March 17

USCIS will temporarily shut down all of its offices due to the outbreak. The agency said in a statement it would be closing all of its field offices and postponing naturalization ceremonies until at least April 1.

March 16

*All routine immigrant and nonimmigrant visa services at the U.S. Embassy and Consulates in Mexico will be suspended starting March 18, until further notice. This includes “both visa interviews at the embassy and consulates as well as processing at the Centros de Atención a Solicitantes (CAS).” Applicants with appointments will receive cancellation alerts via email. If you have questions, visit this page.

*All routine immigrant and nonimmigrant visa appointments at the U.S. Embassy in Paris have been cancelled indefinitely. If you need to travel urgently, visit this page for more information. If you have questions, email, call +33 1 82 88 29 57 (local number) or dial +1 703 543 9342 (If you are calling from within the United States), to request an emergency appointment.

*All routine and nonimmigrant visa appointments at the U.S. Embassy and Consulates in India have been cancelled indefinitely. If you need to travel immediately, visit this page to request an emergency appointment.

*The Seattle Immigration Court will be closed through April 10. These courts will remain open, but postpone non-detained master calendar hearings: Boston, Los Angeles (North Los Angeles, Olive, Van Nuys), Newark, New York City (Broadway; Federal Plaza; Varick), Sacramento, and San Francisco.

March 13

*USCIS announces that seeking treatment or preventative care for COVID-19 will not  be considered a negative factor under the new public charge rule. The agency says it will not consider “testing, treatment, nor preventative care (including vaccines, if a vaccine becomes available) related to COVID-19” in a public charge determination.

*The Bureau of Education and Cultural Affairs (ECA) will temporarily pause international exchange programs that involve travel to and from countries that the Centers for Disease Control and Prevention (CDC) deems a level 2 or level 3 travel risk.

*The USCIS Seattle Field Office reopened Mar. 11 after closing last week when an employee tested positive for the virus. So far, Seattle is the only field office that has shut due to the coronavirus. Learn more here about USCIS office closings.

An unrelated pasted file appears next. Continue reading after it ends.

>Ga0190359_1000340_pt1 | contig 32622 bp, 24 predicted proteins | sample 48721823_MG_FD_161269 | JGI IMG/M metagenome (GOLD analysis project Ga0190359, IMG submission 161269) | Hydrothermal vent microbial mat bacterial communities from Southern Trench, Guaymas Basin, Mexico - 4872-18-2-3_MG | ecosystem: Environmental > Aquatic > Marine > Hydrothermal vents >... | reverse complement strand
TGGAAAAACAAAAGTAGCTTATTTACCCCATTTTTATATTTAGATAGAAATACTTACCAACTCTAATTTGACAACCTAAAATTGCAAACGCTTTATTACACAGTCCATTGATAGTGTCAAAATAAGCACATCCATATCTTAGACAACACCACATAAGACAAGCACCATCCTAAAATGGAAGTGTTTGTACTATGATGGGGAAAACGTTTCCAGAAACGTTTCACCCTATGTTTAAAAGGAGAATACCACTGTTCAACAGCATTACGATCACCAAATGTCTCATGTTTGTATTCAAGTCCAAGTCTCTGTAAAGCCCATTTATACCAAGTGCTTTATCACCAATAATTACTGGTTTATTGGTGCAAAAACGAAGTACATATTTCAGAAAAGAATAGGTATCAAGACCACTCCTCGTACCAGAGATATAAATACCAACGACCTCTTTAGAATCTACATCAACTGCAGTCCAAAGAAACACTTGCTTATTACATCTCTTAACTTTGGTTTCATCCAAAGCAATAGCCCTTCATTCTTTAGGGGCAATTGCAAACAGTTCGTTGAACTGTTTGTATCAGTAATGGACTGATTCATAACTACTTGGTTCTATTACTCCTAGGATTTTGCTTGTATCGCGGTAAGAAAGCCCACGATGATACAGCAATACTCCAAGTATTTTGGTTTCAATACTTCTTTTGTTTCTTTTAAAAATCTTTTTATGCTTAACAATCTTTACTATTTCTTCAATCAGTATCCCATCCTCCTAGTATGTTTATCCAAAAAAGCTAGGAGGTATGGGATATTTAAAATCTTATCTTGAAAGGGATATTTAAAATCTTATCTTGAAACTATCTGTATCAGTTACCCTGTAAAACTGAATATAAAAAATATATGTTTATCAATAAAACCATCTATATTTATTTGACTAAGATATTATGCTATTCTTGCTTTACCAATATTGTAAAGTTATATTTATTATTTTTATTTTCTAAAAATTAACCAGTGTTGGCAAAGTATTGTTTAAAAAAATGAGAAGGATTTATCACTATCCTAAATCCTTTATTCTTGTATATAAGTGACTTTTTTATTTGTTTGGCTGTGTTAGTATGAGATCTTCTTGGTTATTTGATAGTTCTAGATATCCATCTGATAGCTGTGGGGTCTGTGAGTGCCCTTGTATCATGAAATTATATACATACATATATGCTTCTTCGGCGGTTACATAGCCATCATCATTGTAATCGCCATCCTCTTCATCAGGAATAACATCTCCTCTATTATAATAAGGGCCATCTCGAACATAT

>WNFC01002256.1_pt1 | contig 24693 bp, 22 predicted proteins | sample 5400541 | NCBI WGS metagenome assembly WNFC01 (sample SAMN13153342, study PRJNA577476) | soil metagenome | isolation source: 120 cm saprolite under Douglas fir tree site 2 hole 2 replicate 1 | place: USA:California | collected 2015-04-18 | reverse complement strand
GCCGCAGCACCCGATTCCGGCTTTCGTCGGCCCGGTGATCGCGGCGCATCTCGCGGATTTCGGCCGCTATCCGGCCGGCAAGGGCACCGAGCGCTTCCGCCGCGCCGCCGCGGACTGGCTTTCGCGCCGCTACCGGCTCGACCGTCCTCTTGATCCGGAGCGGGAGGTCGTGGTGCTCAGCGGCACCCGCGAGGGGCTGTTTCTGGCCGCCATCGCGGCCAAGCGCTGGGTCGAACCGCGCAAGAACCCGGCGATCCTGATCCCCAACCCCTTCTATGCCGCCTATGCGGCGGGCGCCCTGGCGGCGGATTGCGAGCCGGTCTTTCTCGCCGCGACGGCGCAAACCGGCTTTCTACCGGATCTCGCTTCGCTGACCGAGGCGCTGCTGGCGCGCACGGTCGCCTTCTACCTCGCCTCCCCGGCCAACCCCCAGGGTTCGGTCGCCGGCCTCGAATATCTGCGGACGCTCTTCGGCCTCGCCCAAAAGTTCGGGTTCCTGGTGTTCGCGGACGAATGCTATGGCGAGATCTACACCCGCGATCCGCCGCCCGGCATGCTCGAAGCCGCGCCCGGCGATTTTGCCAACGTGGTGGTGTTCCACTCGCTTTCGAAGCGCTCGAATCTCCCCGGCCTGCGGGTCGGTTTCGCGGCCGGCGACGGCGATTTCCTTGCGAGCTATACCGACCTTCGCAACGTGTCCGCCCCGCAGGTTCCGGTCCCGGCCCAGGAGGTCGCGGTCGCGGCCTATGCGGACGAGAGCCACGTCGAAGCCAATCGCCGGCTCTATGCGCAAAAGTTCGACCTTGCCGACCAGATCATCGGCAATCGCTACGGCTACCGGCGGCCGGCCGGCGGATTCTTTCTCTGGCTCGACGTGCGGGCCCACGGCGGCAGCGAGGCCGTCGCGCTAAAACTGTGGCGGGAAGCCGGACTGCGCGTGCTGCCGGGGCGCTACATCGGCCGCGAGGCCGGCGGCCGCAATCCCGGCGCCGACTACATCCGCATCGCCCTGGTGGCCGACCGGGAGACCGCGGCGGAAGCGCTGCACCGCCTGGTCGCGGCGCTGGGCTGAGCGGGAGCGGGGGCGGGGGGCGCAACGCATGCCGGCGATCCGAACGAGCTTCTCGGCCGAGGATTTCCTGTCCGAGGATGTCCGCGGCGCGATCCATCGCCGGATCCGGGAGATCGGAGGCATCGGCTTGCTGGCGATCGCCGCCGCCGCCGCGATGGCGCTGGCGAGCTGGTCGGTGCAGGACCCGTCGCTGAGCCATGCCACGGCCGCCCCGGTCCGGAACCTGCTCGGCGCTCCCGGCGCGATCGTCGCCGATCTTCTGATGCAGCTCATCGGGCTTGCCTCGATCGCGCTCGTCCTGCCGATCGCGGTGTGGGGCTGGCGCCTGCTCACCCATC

*The Seattle Immigration Court has been closed since Mar. 11 due to a “secondary [coronavirus] exposure.” According to the American Immigration Lawyers Association (AILA), filings due during this closure “will be considered timely filed if received on the court’s next business day.” In the meantime, emergency filings may be filed with the Tacoma Immigration Court.

*Some government offices are canceling and postponing naturalization ceremonies. But certain USCIS field offices are offering same-day naturalization to those who are over 60, pregnant, and/or sick. USCIS is not permitted to ask about an applicant’s medical history, so if you believe you qualify for a same-day oath ceremony, let the officer know during your interview so the necessary steps can be taken.

* USCIS asks that you consider canceling or rescheduling your appointment at a field office if you:

  • Believe you may have been exposed to COVID-19;

  • Are experiencing flu-like symptoms including runny nose, sore throat, cough, fever, or headache;

  • Recently visited a country designated a “level 3” because of the coronavirus. Currently, the CDC has urged the public to avoid any non-essential travel to China, Iran, and most of Europe.


March 14

*President Trump announces that the United States will expand its European travel restrictions to Ireland and the United Kingdom.

March 11

* President Trump announces restrictions on travel from more than two dozen European countries, including Spain, Italy, and Germany. Note: The ban only applies to foreign nationals and not to:

  • U.S. citizens

  • Legal permanent residents (green card holders)

  • Parent or legal guardian of a U.S. citizen or green card holder, provided the U.S. citizen or green card holder is unmarried and under the age of 21

  • Sibling of a U.S. citizen or green card holder, provided they are both unmarried and under the age of 21

  • Children, foster children, or wards of a U.S. citizen or green card holder, or a prospective adoptee

Visit for the full list.

*El Salvador will only residents and citizens into the country, and they will need to quarantine for 30 days.

February 29

* President Trump bans all entry into the United States of travelers from Iran, excluding U.S. citizens, legal permanent residents (green card holders), as well as certain close relatives.

January 31

* President Trump bans all entry into the United States of all travelers from the People’s Republic of China, excluding U.S. citizens, legal permanent residents (green card holders), as well as certain close relatives.


Centers for Disease Control and Prevention

Global Coronavirus Immigration Restrictions

U.S. Government Updates

American Immigration Lawyers Association

Country-specific information concerning COVID-19. (U.S. Department of State)